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Realistic Weight Loss And You

Realistic Weight Loss and You

So you’re interested in taking a few pounds off the scale hey? Before you go setting your goals and expectations based off of something you have seen on T.V. or in a magazine, I’m going to break down what is required to lose weight in a healthy and sustainable manner.

Alright so the first thing you need to do is to figure out what your Basal Metabolic Rate (BMR) is. This is the number of calories you would burn if you were to stay in bed for the entire day.

 

Powered by BMR Calculator

 

 

To determine your daily caloric needs, take your BMR from above and multiply it by one of the following:

-If you are sedentary (little or no exercise) : Calorie-Calculation = BMR x 1.2
-If you are lightly active (light exercise/sports 1-3 days/week) : Calorie-Calculation = BMR x 1.375
-If you are moderatetely active (moderate exercise/sports 3-5 days/week) : Calorie-Calculation = BMR x 1.55
-If you are very active (hard exercise/sports 6-7 days a week) : Calorie-Calculation = BMR x 1.725
-If you are extra active (very hard exercise/sports & physical job or 2x training) : Calorie-Calculation = BMR x 1.9

Now you have an estimate of what your total daily caloric needs are in order to maintain your current body weight. In order to lose weight, you must put yourself into a caloric deficit by either eating fewer calories than the maintenance amount, or by increasing physical activity. For best results do both. Seems simple enough right? Unfortunately, as you may be aware, this is easier said than done.

The question now becomes “how much of a deficit do you need to be in to reach your goals?” The general recommendation is to be between 500 – 1000 calories below your maintenance level to lose weight. Beware not to go too low though! The American College of Sports Medicine recommends women eat at least 1,200 calories a day and for men to eat at least 1,800. When you first start off on your weight loss journey, start conservative and do not make too drastic of a cut or your body will shift into starvation mode. This will actually slow down your metabolic rate (not good). A 15-20% deficit below maintenance is a good place to start.

Okay so now that you have an idea of what it takes to lose weight, here’s how this will apply to your body. There are approximately 3500 calories in a single pound of stored body fat. In a perfect world, creating a 3500 calorie weekly deficit (500 calories a day) will net you a loss of 1 lb of fat per week. I say in a perfect world because it is almost guaranteed that you will lose some lean body tissue at the same time. So sticking to the 500-1000 calories below your maintenance a day will translate into roughly 1-2 lbs of body weight lost per week. It may not seem like much, but trust me, it adds up.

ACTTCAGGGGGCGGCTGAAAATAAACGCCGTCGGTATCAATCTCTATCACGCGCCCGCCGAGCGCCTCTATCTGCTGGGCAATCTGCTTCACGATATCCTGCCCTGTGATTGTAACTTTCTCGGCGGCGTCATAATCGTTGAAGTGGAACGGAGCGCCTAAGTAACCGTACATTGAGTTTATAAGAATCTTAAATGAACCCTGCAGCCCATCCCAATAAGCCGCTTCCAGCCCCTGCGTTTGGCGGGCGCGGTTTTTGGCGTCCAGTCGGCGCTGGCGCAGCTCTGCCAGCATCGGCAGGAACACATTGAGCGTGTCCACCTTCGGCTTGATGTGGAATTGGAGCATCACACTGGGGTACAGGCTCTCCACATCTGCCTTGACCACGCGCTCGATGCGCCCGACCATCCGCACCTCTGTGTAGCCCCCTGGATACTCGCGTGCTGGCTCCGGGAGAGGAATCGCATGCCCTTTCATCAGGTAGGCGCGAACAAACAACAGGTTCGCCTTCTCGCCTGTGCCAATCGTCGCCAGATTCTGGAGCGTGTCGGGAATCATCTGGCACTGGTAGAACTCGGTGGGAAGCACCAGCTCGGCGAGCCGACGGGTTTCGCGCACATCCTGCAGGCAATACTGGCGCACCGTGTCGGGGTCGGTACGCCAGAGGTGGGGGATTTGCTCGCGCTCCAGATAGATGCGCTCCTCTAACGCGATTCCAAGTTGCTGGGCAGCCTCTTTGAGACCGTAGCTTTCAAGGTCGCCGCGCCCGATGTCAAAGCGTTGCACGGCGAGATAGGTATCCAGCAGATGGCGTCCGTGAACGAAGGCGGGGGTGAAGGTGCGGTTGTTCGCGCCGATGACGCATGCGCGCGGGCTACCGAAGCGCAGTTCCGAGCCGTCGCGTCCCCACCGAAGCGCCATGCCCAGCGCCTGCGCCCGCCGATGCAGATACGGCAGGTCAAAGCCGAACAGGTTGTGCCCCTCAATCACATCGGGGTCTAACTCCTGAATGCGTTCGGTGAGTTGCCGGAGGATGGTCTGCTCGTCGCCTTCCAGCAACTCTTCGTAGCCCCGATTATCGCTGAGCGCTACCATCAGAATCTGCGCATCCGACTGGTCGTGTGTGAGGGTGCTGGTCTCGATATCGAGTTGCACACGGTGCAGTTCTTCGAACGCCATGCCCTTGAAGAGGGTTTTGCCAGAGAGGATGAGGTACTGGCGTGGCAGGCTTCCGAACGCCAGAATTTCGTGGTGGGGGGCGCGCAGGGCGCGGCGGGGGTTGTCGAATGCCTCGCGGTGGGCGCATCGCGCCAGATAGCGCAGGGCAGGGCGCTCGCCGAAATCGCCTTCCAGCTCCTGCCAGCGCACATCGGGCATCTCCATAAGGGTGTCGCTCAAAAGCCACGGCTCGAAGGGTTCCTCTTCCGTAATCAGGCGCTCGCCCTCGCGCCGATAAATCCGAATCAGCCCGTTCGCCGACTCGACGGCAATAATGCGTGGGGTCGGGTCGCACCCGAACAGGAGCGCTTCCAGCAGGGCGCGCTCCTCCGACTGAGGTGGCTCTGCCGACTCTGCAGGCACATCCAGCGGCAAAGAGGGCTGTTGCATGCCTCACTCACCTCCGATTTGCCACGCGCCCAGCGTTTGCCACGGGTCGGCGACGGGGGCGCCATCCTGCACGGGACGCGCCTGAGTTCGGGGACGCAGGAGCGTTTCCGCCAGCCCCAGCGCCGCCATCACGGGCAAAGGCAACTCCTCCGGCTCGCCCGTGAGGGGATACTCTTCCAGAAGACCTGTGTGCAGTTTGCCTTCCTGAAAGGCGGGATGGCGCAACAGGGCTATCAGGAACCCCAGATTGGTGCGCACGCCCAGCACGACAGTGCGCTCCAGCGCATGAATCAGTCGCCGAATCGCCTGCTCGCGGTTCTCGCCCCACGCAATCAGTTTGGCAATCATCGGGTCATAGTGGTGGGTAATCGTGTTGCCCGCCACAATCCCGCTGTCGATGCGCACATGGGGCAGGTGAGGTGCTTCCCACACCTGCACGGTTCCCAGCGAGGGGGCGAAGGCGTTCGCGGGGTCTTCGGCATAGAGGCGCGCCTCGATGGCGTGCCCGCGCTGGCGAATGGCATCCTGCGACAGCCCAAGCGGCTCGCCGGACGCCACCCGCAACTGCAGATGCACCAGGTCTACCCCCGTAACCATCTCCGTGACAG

I’ve been in a caloric deficit for weeks now but my scale has not moved. What’s up with that?

There are a number of reasons why this could be happening. Here are some common reasons why:

– Muscle weighs more than fat. If you have started an exercise regime that includes resistance training, you will be building muscle and losing fat at the same time. It is common for the scale to not change or even go up initially. This is when you need to forget about the scale and see the inches being lost on your body as you become leaner.

weight loss fat vs muscle

5lb of fat vs 5lb of muscle

– Hormone imbalance. Despite your best efforts, sometimes internal conditions are present that inhibit your ability to lose weight. This could be caused from a number of factors such as depression, chronic stress, hypothyroidism, and insulin resistance to name a few. Some of these issues can be altered with a lifestyle change while other may need the assistance of your doctor.

– Nutrition imbalance. It boils down to more than just how much you are eating, but also what it is you are eating. Maintaining a balanced diet with quality food is important to keeping your body functioning efficiently.

Healthy weight loss is a slow process that requires you to change your old dietary choices and habits for the better. Do not approach this expecting a quick fix. Instead, commit yourself to these changes with your long term goal in mind and do your best to enjoy the journey. It is not easy to do, but then again, what worthwhile things in this world are?

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